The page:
A love letter to the Duchess of Cambridge

Oh Kate,You’ve captured the hearts of a generation. Toasting your marriage with tea and scones at five in the morning, I was giddy. Streets lined with well-wishers from London to Ottawa, your happiness brought joy to all. On your recent trip to Canada, you made an entire nation fall hopelessly in love with you in seven days flat. I guess you need to be charming to seduce a prince.How do I love thee? Let me count the ways:You’re stylish. Scanning WhatKateWore.com each morning, I am delighted by your tasteful yet youthful ensembles, nude stilettos, restrained jewels, and long, unchanging hair.You’re down to earth. Living in rural Wales, you shop at Tesco, push your own grocery cart, and look fabulous doing it.  A commoner born, you haven’t forgotten the wonder of your Cinderella story.You respect tradition. You refashion Princess Diana’s earrings, make conversation with the Queen, and possess an unshakable sense of occasion, whether on state visits or at polo matches.You’re a thoroughly modern girl. Princess comparisons aside, you’re nothing like Princess Diana, married at twenty and scared witless by obligation. You met your prince in university, then waited nine years to marry him. Understandably, you wanted to be completely sure before you committed to his eccentric family.You’re frugal. Your mix of Phillip Treacy hats and Smythe blazers with Zara dresses indicate the new royal generation considers frugality when using public funds to shop. Your thriftiness helps me to forgive how fabulous you always look.You’re classy. You are a breath of fresh air amongst celebrities more concerned with rehab, court sentencings, and shoplifting than with courtly etiquette. The biggest scandal to yet embroil you was your unfortunate choice of black shoes at a wedding. I suppose we’ll have to forgive you that one, Kate.Most important, you pull off those outrageous, whimsical hats with… Read More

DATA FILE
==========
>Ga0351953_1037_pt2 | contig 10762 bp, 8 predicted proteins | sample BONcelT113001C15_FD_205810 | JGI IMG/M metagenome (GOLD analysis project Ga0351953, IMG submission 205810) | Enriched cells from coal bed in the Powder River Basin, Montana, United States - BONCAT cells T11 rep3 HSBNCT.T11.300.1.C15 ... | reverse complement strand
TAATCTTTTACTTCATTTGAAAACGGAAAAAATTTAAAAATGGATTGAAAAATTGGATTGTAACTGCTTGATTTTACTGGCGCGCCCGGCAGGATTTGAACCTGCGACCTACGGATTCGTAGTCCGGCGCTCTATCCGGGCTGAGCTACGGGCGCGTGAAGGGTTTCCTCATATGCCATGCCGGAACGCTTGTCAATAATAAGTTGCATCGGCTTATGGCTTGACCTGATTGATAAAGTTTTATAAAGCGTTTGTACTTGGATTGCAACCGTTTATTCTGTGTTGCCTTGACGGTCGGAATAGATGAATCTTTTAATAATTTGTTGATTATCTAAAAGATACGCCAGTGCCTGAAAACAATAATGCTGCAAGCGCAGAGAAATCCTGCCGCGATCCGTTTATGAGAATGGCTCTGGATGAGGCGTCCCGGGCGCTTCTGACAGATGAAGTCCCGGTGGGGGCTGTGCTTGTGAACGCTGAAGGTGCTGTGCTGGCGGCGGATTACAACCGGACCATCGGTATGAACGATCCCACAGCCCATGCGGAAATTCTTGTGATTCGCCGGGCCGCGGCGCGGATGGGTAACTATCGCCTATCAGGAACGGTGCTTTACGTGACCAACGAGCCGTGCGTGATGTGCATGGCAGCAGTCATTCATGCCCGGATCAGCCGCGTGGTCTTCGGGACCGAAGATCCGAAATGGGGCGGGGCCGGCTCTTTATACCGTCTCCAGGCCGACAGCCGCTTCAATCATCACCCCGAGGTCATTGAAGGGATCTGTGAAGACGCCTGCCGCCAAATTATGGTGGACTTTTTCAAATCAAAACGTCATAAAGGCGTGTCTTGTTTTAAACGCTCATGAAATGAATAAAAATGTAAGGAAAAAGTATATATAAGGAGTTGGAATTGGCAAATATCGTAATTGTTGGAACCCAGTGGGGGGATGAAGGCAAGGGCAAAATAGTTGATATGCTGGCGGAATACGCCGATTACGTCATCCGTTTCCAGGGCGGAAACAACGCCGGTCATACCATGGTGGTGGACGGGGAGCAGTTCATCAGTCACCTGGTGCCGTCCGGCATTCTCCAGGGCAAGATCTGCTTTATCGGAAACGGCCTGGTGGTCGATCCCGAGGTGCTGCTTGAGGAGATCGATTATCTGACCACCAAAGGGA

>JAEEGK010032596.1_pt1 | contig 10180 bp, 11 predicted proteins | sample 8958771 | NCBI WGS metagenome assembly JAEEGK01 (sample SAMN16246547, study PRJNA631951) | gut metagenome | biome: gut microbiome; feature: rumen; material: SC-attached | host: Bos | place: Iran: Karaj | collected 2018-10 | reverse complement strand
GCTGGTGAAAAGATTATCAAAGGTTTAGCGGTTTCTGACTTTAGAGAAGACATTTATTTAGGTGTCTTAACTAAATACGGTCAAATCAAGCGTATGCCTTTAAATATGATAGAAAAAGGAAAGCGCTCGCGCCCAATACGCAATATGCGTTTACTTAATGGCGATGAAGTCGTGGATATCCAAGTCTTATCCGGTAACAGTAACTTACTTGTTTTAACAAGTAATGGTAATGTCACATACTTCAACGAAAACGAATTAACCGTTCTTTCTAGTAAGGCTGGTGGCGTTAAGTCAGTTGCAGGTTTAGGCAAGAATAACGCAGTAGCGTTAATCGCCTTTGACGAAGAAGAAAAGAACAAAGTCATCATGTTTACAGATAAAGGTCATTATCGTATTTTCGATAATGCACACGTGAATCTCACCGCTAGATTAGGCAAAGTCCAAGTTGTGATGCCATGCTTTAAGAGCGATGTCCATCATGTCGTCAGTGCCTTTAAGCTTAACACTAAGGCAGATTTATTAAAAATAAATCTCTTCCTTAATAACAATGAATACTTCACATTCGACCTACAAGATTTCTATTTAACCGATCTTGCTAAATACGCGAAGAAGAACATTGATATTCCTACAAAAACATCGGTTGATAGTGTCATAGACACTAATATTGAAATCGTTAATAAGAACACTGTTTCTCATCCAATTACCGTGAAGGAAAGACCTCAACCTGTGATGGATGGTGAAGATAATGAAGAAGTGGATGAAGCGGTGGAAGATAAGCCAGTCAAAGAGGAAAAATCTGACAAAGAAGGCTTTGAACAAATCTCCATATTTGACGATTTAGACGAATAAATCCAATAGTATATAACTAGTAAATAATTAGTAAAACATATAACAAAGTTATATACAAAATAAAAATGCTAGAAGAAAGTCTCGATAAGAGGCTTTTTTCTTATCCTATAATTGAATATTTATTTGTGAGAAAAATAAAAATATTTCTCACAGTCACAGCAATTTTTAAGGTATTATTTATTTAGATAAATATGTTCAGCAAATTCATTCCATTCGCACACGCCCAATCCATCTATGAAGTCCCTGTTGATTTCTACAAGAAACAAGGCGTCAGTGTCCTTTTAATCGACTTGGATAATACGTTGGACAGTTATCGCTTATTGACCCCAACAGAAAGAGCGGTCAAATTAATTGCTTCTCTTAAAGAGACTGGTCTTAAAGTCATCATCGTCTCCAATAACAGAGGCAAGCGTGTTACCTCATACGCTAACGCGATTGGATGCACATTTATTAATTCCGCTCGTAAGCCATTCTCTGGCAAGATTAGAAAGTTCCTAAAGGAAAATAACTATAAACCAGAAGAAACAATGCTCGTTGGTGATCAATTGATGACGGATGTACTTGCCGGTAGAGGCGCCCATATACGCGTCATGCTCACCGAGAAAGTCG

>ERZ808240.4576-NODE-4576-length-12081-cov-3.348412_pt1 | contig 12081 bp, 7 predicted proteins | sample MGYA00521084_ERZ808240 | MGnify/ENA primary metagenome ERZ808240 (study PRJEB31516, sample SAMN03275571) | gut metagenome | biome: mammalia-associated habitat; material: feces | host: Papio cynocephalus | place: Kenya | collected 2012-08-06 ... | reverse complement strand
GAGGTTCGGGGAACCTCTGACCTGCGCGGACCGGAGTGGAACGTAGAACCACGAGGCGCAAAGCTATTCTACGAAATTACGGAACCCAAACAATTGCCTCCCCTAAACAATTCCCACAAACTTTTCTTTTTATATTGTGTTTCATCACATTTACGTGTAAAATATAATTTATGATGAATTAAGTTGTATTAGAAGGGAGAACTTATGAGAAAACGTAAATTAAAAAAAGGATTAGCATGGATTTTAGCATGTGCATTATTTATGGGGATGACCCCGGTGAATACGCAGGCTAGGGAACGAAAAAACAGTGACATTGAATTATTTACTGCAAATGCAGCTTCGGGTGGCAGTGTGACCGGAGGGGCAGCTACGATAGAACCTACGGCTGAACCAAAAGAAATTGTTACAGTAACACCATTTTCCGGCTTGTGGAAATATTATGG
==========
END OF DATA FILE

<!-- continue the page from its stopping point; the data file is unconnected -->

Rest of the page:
Conservative Environmentalist? Not an Oxymoron

New Environment Minister Peter Kent, take heed: to be a Conservative and an environmentalist is not an oxymoron. In recent years, Stephen Harper’s adamant refusal to ratify the Kyoto Protocol has obfuscated this fact. Concerned about economic cost, the Conservative government’s inaction on emissions reduction has led Canada to become the world’s laughing stock. Liberals chuckled to themselves in 2006 when the Climate Action Network declared Canada a ‘fossil’, tied with Australia for worst offender in climate change inaction. Environmental policy, however, does not need to be the Tories’ Achilles heel. Nor does environmental regulation necessarily entail economic harm as the Harper government has worried.To be sure, the Kyoto Protocol is inadequate and the Harper government has been right to reject it. Under the Protocol, developed nations under ‘Annex I’ like Canada commit to reducing their green house gas emissions by 5.2% below 1990 levels. Meanwhile, non-Annex I countries, including emerging economies like China and India, make no similar commitment to emissions reduction. The Protocol is problematic as the states with the majority of the world’s population and its largest emerging markets are not bound to its rules. But, in light of the Protocol’s inadequacies, the Tories have not put forward a viable policy alternative.Harper should recognize that action on the environment is indeed compatible with conservative principles like individual freedom. The standard approach to environmental policy, put forth by the Liberals and others, has advocated for preventing or limiting individual behavior: less energy, less driving, less production. Yet, what this standard policy approach has failed to consider is the unlimited human capacity to innovate. Yet, environmental governance does not need to – and indeed should not  – rely on draconian self-denial. Rather than reducing demand and standard of living, environmental policy must focus on pushing forward, increasing production and quality… Read More